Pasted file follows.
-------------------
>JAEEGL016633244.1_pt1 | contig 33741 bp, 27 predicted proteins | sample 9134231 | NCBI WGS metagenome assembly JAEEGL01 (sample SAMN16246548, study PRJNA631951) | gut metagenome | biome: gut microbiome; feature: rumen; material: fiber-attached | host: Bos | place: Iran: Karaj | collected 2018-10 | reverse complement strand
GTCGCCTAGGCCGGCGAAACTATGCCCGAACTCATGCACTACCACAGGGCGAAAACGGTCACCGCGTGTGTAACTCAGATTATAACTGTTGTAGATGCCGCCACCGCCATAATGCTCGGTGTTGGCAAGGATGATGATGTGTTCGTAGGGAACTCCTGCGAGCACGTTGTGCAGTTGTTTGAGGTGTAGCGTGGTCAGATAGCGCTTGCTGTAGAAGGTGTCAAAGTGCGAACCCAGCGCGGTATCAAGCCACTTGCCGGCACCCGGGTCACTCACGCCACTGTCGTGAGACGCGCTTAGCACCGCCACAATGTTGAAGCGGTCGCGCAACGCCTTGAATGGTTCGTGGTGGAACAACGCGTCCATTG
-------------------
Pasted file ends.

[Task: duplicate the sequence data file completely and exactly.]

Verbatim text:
>JAEEGL016633244.1_pt1 | contig 33741 bp, 27 predicted proteins | sample 9134231 | NCBI WGS metagenome assembly JAEEGL01 (sample SAMN16246548, study PRJNA631951) | gut metagenome | biome: gut microbiome; feature: rumen; material: fiber-attached | host: Bos | place: Iran: Karaj | collected 2018-10 | reverse complement strand
GTCGCCTAGGCCGGCGAAACTATGCCCGAACTCATGCACTACCACAGGGCGAAAACGGTCACCGCGTGTGTAACTCAGATTATAACTGTTGTAGATGCCGCCACCGCCATAATGCTCGGTGTTGGCAAGGATGATGATGTGTTCGTAGGGAACTCCTGCGAGCACGTTGTGCAGTTGTTTGAGGTGTAGCGTGGTCAGATAGCGCTTGCTGTAGAAGGTGTCAAAGTGCGAACCCAGCGCGGTATCAAGCCACTTGCCGGCACCCGGGTCACTCACGCCACTGTCGTGAGACGCGCTTAGCACCGCCACAATGTTGAAGCGGTCGCGCAACGCCTTGAATGGTTCGTGGTGGAACAACGCGTCCATTG